Update: 17 Women Sue ‘Revenge Porn’ Website Texxxan.com, GoDaddy

Check out our advertisers www.risingstarpr.com www.auditionporn.com/tour1, www.eruptionxl.com www.sexucrave.com and www.vantagedist.com/page/manufacturers/id/1895/manufacturer/Brandxxx_Pictures.html; www.galaxypublicity.com

Follow Gene Ross at twitter@GeneRoss3; Follow AdultFYI at twitter@Adultfyi1

from www.courthousenews.com – Seventeen women filed a class action against a “revenge porn” website, claiming it let their exes publish humiliating intimate photos and private facts about them without permission.

Lead plaintiff Hollie Toups [pictured] sued the site, Texxxan.com, web host GoDaddy.com, the unnamed persons or entities that host the site and all of its subscribing members, in Orange County District Court, Orange, Texas.

The complaint states: “Godaddy.com hosts the website www.Texxxan.com, which is a ‘revenge porn’ website. This explicit website is dedicated to publishing intimate photos of young women, and also publishing private facts about these women, all of which are done without obtaining permission or authorization from the women who are the victims of this website.

This website is significantly designed to cause severe embarrassment, humiliation, and emotional distress to all of the women plaintiffs, and to all the women victims that are sought to be named as plaintiffs through class-action certification (discussed infra).

“The defendants who own this website, or who contribute to its contents, or who subscribe to this website, are fully aware that they do not have permission from any of the women victims to publish their photographs or their other personal information. As such, the defendants that are currently named and the defendants who shall be identified and joined later are all acting in a deliberately reprehensible manner to participate in activity that they know to be malicious, hurtful and harmful.”

The plaintiffs claim the website serves no useful, social or economic purpose, that it is “merely a blight upon society and a sick, cowardly enterprise for the specific purpose of inflicting emotional distress and harm upon each and every plaintiff.”

The women seek an injunction to shut down the site, but it appears that the unknown administrators of the site have already taken it offline.

In seeking class status, the women say the number of women in Texas who could be targeted by the site is so large that joinder is impossible.

“The very purpose of this website is to target Texas women for malicious revenge pornography,” the complaint states.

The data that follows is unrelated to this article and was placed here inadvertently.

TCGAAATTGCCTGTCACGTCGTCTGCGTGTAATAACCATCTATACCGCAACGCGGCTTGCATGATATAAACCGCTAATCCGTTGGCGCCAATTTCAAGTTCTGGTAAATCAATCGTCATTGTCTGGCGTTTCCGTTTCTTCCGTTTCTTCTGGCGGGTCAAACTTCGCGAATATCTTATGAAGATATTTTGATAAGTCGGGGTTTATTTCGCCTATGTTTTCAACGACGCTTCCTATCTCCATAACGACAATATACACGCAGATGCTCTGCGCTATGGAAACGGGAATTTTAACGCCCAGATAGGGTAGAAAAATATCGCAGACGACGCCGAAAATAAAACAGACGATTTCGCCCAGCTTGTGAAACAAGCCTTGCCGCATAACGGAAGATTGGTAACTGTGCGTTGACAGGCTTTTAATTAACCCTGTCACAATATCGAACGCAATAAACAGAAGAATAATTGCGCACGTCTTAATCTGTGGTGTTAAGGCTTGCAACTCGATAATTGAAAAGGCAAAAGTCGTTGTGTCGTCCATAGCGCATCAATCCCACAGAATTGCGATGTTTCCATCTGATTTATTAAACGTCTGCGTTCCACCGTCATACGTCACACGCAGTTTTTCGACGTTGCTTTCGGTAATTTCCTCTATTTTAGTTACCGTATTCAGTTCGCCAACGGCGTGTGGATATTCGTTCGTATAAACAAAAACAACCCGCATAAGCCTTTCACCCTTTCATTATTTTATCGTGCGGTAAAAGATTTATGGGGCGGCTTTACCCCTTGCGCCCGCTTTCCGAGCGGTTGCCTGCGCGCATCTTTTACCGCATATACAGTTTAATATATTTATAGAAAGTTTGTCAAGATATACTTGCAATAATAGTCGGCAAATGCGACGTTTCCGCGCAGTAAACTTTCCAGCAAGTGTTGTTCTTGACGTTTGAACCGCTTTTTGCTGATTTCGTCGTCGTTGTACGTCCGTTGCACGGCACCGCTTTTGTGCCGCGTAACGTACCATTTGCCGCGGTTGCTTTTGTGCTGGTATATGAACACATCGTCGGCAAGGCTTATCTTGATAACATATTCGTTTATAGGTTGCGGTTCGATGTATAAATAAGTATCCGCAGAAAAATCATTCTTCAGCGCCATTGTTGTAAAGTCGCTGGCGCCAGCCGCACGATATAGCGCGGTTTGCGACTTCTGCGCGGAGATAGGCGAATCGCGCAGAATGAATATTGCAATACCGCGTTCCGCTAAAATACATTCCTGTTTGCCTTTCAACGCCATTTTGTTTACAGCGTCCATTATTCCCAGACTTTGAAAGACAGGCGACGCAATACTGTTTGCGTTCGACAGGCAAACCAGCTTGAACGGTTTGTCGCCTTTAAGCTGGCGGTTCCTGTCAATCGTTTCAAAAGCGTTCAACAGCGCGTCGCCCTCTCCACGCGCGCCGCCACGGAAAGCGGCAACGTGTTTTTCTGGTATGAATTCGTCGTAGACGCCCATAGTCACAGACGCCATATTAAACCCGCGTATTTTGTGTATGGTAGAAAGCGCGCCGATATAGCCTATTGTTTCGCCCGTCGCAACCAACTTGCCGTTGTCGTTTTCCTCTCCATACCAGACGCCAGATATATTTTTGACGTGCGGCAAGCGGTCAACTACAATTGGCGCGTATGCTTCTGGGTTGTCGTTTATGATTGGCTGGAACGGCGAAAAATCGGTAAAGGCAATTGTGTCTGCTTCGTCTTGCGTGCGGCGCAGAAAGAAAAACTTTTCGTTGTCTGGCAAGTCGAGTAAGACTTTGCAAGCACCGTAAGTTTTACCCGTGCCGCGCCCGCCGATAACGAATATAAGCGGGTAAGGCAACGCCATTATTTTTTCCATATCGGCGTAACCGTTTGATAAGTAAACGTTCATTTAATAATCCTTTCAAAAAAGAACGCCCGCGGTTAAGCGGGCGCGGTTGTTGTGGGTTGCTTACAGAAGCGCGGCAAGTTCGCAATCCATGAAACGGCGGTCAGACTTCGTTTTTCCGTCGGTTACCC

The women are represented by John Morgan of Beaumont, who told the Houston Chronicle that he is “going after the revenge porn industry” and “those sickos who post private information of women without their knowledge.”

“The only way to destroy this industry is to go after the people who fund it,” Morgan told the Chronicle.

About half of the women do not know who posted their photos on the site, while the other half suspect their former partners, Morgan said.

At least 13 more women have joined the lawsuit since it was filed, according to the San Antonio Current. Morgan said he expects more women to join.

Eric Goldman, a law professor at Santa Clara University, is not optimistic about the lawsuit’s chances at success.

“No matter how much the lawyers hype their lawsuit in the media, it’s mostly dead on arrival,” Goldman wrote for Forbes.com.

“All of the defendants – other than the users actually submitting the revenge porn – are protected by 47 USC 230, the law that says websites aren’t liable for third-party content.”

Goldman wrote that the same law explicitly protects website users, and that a recently enacted anti-SLAPP law in Texas was designed to discourage anti-free speech lawsuits such as this one.

“If the courts determine that the revenge porn relates to a ‘matter of public concern’ (not likely, but it is possible), the plaintiffs’ lawyers will be writing checks to the improperly targeted defendants,” Goldman warned.

Describing the class action claim as “weak,” Goldman said the plaintiffs’ best chance is to bring individual suits against the defendants who did them wrong.

“(I)n this particular case, revenge porn plaintiffs often can find the defendants, because (we hope) there’s a limited number of people who have nude depictions of the plaintiff,” Goldman wrote.

The plaintiffs seek actual and punitive damages and injunctive relief for breach of privacy, negligence, wrongful appropriation of names of likenesses, intentional infliction of emotional distress and civil conspiracy.

Be the first to comment

Leave a Reply

Your email address will not be published.


*